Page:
The shift from the being the face of social media into the face of the metaverse comes with financial investments and present losses. Such warned Mark Zuckerberg Meta’s investors in the earnings call for the financial performance of 2021 and the expected growth for 2022. But is this shift towards the increasingly competitive VR and AR market and the metaverse a safe bet?
On the 2nd of February 2022, the shares of Meta Platforms Incorporated, the parent company and owner of Facebook, plunged over 26%, wiping almost $240bn off its valuation, amounting to more than the total GDP of Portugal. A historic downturn ranking as the steepest decline since its 10-year stock market tenure and one-day loss in the history of public US companies. However, this drop is all part of the metaverse plan according to Zuckerberg.
At face value, this is because, for the first time in Facebook’s 18-year history, its user numbers have fallen due to younger people turning to other platforms such as TikTok and YouTube.
It should be mentioned that Facebook still enjoys soaring Daily Active Users (DAUs) tallying 1.9bn by Q-4 2021, with the decrease only being 10 million DAUs, 0.5 percent. However, it is not that it is a substantial fall – it is that it is falling, which have investors spooked.
But these are the underlining courses of what seems to be overreactive investor and stock market behavior. What it does signal is the direction Meta is steering. As Brad McMillan, chief investment officer for Commonwealth Financial Network said: “The question is where is the next growth engine coming from.” Meta bets on a future in the metaverse and the metaverse doesn’t come cheap.
Besides the name change from Facebook to Meta in 2021, that same year also saw Meta invest $10bn into the development of the metaverse, combined with the new metaverse-centric hires such as Andrew ‘Boz’ Bosworth as the new CTO.
As estimates vary widely in building the metaverse, $10bn will not cut it, and Mark Zuckerberg knows this.
The evidence is the financial performance of Reality Labs under the umbrella of Meta Platforms. Over $10bn in net loss has gone to the building of the metaverse, but looking at the revenue growth, it is showing significant positive results.
The revenue for the Meta Quest headsets and its related software sales from the Quest Store grows quarter by quarter. In fact, during 2021, Reality Labs reported $2.3bn in revenue. Quintessentially, roughly the same amount that Facebook acquired Oculus for back in 2014: symbolically recouping its purchasing prize.
The reason for Reality Labs’ net loss is its metaverse spend in R&D, similar to any other technology conglomerate like IBM, Alphabet and Amazon, spending significantly higher on R&D than any other industry sector. Mark Zuckerberg is fully aware of this net Reality Labs loss and where it comes from, candidly warning investors of this, telling them that is the way forward towards the metaverse.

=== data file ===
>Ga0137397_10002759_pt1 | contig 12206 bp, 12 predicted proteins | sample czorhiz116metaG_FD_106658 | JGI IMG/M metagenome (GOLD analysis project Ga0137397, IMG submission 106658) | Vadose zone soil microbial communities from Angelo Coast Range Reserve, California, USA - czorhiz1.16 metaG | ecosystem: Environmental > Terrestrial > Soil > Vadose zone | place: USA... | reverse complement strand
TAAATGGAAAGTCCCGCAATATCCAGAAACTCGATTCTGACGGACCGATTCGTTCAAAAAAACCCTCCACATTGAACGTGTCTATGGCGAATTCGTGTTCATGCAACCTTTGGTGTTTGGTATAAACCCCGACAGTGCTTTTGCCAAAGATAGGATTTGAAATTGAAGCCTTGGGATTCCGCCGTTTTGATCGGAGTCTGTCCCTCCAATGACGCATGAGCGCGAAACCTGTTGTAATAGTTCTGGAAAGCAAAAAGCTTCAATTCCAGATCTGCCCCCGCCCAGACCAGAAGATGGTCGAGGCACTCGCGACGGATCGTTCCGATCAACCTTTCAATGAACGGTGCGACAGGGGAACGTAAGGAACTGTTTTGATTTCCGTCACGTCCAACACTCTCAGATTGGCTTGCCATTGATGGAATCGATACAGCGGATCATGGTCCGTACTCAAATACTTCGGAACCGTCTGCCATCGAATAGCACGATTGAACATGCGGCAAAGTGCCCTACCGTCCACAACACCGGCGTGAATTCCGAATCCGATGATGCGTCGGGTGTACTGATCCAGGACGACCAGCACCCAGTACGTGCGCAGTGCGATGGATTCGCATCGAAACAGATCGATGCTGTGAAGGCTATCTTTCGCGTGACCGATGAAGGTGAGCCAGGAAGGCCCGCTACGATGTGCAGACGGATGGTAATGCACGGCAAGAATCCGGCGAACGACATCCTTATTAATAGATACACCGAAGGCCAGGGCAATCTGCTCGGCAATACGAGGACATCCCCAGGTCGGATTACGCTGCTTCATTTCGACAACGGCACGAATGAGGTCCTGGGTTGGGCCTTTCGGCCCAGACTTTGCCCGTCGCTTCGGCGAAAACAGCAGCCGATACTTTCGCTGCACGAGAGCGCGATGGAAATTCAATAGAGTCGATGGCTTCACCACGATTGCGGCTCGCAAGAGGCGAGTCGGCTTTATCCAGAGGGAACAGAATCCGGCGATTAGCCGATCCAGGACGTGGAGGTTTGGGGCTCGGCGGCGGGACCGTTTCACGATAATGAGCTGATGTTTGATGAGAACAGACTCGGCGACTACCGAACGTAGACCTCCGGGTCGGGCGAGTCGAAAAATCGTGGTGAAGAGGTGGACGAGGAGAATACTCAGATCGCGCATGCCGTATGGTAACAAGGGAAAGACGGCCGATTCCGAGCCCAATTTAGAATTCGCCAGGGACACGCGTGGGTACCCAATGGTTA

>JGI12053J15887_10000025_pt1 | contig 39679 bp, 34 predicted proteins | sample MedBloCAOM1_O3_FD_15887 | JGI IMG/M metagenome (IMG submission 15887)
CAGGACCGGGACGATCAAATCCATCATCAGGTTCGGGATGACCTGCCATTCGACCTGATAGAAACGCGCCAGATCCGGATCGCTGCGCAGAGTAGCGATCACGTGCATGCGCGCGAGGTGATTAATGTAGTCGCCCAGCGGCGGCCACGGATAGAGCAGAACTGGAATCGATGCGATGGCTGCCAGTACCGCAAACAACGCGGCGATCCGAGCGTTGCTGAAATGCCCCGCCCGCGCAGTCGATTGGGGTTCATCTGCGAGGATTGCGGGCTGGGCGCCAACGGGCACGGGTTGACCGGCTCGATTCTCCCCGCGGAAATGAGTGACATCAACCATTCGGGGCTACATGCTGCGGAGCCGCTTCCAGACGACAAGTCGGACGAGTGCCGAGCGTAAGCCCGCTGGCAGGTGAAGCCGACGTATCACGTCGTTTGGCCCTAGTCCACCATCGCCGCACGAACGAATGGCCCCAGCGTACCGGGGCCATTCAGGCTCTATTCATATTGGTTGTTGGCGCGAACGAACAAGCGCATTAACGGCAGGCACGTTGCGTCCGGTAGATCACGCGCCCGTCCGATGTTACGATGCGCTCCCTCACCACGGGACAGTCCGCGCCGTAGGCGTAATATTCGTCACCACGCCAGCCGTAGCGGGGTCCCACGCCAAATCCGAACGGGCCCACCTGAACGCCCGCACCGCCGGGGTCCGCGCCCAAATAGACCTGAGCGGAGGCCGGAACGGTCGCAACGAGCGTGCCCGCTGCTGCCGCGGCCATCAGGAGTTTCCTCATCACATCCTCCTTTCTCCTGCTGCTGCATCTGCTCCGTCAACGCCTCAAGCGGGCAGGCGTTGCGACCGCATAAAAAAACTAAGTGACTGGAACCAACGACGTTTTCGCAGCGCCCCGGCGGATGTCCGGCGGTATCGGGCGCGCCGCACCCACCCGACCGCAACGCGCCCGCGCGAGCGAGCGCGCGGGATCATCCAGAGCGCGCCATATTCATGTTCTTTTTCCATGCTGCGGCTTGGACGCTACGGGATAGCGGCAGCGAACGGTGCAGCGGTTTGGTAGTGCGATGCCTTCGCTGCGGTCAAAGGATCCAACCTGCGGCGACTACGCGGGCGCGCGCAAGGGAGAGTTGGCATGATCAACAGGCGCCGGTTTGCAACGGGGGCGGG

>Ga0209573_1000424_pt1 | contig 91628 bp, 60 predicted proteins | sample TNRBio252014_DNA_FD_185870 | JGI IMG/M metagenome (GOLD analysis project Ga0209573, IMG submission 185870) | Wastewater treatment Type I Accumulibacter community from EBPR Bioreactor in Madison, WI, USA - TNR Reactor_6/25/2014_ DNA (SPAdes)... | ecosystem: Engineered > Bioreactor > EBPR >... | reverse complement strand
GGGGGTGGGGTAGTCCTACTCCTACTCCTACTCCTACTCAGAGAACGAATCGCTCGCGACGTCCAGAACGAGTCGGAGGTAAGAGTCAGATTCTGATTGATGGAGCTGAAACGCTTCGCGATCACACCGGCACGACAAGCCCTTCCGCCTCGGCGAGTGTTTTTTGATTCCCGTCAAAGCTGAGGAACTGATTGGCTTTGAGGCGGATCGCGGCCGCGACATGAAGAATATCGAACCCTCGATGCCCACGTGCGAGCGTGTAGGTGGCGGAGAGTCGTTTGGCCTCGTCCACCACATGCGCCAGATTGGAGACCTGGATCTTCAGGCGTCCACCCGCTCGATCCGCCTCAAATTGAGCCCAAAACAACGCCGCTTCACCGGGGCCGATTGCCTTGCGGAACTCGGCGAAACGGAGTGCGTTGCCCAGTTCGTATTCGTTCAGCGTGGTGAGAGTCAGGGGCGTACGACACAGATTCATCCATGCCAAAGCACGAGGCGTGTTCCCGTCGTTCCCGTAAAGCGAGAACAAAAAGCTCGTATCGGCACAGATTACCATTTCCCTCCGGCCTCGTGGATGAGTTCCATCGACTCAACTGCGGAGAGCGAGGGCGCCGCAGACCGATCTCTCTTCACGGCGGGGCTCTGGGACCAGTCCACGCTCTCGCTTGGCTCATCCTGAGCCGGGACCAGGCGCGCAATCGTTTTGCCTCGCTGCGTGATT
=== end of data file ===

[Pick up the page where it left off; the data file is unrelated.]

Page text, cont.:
The headlines that portray a historic decline for Meta is true, but it clouds the reasoning behind this and the potential of what the metaverse can be. As Mark Zuckerberg says in the 2021 annual report: “I’m encouraged by the progress we made this past year in a number of important growth areas like […] virtual reality, and we’ll continue investing in these and other key priorities in 2022 as we work towards building the metaverse”.
It is difficult to say if the metaverse will be worth its substantial capital investment. Goldman Sachs analyst Eric Sheridan and Morgan Stanley analyst Brian Nowak predict the metaverse could be an $8tn opportunity, while Bloomberg Intelligence expects it to be an $800 billion market by 2024. But as Zuckerberg is well-aware of said, “This is not an investment that is going to be profitable for us any time in the near future”.
What is apparent is that Reality Labs is rapidly growing its revenue, roughly doubling itself the last two years. Subsequently, from $501 million in 2019 to $1.1 billion in 2020 and $2.3 billion in 2021.
Reality Labs netting a loss is not puzzling in its vision of building a 3D internet, while the Meta Quest headsets pricing is well below market standards, likely subsidized to a loss per unit. The point is not to get carried away by historic stock downturns but to look at the envisioned plans of building the future of the internet that is the metaverse.
For the first time in Facebook’s history, its Daily Active Users saw a slight decline compounded with the perfect storm of other negative factors for the social media giant, consequently spooking investors. However the fixation is on the changing face of social media and a net loss of Meta Platforms Reality Labs.
The loss incurred by Reality Labs stems from its R&D investments for building the metaverse and the prospected future of a virtual reality embodied internet.
Estimates of the value of a build metaverse and its stages towards conception vary widely, but even the most apprehensive point to a lucrative future for Meta Platforms and virtual reality in general.
It will cost short-term losses to achieve the future and that is what we see right now. However, the rapid revenue performance of Meta Platforms virtual reality department, Reality Labs, tells of not just its current potential but its lucrative prospects as well.
Jakob Pii is the Head Writer at VR Expert and currently lives in the UK. He started his career in VR gaming in 2015 and has stayed in XR since, from exposure therapy in VR to 360-degree video documentaries. He is fascinated by how emerging technologies change how we live, play and work.